GOOD NEWS FROM IRAQ….According to the Pentagon, new focus group findings in Iraq have produced some good news: it turns out that Iraqis have a number of “shared beliefs” about their current situation that “cut across sectarian lines.”
Great! And what is this good news? “Iraqis of all sectarian and ethnic groups believe that the U.S. military invasion is the primary root of the violent differences among them, and see the departure of ‘occupying forces’ as the key to national reconciliation.”
Really, you can’t make this stuff up. Elsewhere, the Pentagon’s quarterly report on Iraq tells us that we’re making security gains in Iraq, but:
The provinces just north of Baghdad and Anbar have shown the least progress, as Sunni Arab insurgents move their bases north. In Nineveh province and its capital, Mosul, violence remained above 2006 levels.
The report argues that the gains are not irreversible, and it casts a pessimistic light on the ability of the central government to meet many of the legislative goals set by U.S. officials. The report calls the lack of progress disappointing and says failures are hindering reconciliation between warring sects within Iraq.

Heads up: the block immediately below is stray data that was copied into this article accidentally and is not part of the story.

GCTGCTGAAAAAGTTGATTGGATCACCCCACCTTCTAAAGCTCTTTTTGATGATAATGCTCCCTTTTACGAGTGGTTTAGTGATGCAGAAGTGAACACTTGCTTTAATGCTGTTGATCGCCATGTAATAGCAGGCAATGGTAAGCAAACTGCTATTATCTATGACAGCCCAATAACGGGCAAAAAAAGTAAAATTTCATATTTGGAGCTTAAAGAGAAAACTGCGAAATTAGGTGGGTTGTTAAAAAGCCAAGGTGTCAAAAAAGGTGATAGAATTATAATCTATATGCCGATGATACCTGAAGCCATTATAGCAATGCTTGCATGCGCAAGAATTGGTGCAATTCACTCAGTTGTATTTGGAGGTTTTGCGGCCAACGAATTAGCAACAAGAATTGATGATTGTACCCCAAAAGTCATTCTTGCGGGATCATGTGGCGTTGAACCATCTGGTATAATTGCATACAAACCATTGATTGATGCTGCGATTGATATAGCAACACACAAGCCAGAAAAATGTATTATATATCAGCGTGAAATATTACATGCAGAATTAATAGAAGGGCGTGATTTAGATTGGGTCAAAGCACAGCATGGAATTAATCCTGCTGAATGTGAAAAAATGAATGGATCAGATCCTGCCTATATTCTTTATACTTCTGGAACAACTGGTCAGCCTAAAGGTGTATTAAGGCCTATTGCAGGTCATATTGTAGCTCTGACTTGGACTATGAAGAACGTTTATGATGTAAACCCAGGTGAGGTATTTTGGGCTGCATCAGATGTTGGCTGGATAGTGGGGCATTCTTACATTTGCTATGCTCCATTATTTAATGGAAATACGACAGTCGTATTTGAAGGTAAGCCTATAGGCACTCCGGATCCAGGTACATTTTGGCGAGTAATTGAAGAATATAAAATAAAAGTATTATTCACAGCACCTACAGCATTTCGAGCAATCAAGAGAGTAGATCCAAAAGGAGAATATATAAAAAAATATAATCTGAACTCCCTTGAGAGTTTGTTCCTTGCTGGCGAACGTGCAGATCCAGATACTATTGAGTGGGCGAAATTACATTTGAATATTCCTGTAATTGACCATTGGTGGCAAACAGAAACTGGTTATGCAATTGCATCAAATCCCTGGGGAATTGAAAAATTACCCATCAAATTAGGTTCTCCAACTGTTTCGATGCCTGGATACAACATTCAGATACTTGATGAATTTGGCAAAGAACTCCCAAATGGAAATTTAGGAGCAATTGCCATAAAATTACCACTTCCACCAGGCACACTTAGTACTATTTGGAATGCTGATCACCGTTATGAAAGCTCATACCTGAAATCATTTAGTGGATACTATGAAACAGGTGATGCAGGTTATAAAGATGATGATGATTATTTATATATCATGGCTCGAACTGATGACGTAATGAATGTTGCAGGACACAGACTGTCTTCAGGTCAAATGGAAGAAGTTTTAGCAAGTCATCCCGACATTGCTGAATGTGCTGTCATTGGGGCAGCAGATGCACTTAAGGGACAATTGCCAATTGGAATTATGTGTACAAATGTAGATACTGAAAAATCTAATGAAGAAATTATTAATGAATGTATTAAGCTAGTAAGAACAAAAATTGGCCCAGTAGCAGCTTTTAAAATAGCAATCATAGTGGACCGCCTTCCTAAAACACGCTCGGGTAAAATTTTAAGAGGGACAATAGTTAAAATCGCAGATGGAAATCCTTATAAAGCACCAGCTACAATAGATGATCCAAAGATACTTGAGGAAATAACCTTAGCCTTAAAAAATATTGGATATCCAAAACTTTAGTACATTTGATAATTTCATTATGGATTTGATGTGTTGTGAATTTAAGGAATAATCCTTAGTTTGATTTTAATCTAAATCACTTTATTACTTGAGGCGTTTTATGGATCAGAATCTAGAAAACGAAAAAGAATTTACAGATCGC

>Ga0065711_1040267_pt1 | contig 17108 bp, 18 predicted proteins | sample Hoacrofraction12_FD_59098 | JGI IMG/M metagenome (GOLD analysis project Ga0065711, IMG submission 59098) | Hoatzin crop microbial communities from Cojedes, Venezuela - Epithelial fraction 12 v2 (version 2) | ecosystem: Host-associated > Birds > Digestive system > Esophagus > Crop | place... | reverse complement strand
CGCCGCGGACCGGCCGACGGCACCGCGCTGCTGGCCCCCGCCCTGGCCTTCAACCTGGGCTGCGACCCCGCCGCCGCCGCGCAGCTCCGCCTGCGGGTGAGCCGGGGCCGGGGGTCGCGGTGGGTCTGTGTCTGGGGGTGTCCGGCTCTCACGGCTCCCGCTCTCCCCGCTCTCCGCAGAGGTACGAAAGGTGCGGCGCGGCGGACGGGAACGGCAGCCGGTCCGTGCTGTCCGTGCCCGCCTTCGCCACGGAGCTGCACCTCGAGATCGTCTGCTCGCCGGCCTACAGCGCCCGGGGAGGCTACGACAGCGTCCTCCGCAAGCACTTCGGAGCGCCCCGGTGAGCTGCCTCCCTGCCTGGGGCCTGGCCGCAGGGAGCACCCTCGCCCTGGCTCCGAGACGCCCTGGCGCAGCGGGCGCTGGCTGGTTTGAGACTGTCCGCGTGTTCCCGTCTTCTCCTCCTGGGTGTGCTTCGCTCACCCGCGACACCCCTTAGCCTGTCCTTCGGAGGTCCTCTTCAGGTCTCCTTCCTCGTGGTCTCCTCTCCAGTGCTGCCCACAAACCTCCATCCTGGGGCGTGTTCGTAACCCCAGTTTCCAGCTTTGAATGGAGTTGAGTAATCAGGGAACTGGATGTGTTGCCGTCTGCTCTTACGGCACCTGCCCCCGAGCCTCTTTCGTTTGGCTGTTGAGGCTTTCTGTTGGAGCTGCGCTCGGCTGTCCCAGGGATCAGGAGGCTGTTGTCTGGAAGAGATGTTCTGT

And David Ignatius passes along the good news that the UN has brokered a postponement of the scheduled election in Kirkuk, which illustrates “that there can be virtuous cycles, too, even in a country as bitterly divided as this one.”
That’s true, and the UN deal is a relief. Unfortunately, I suspect that “virtuous cycles” aren’t the reason for it. Instead, my guess is that the Kurdish leadership decided that it wouldn’t hurt to have a few more months to chase out even more Arabs and Turkmen and install an even bigger Kurdish majority in the city. As with so much else in Iraq, the UN agreement might be good news, or it might merely be a postponement of bad news. Caveat emptor.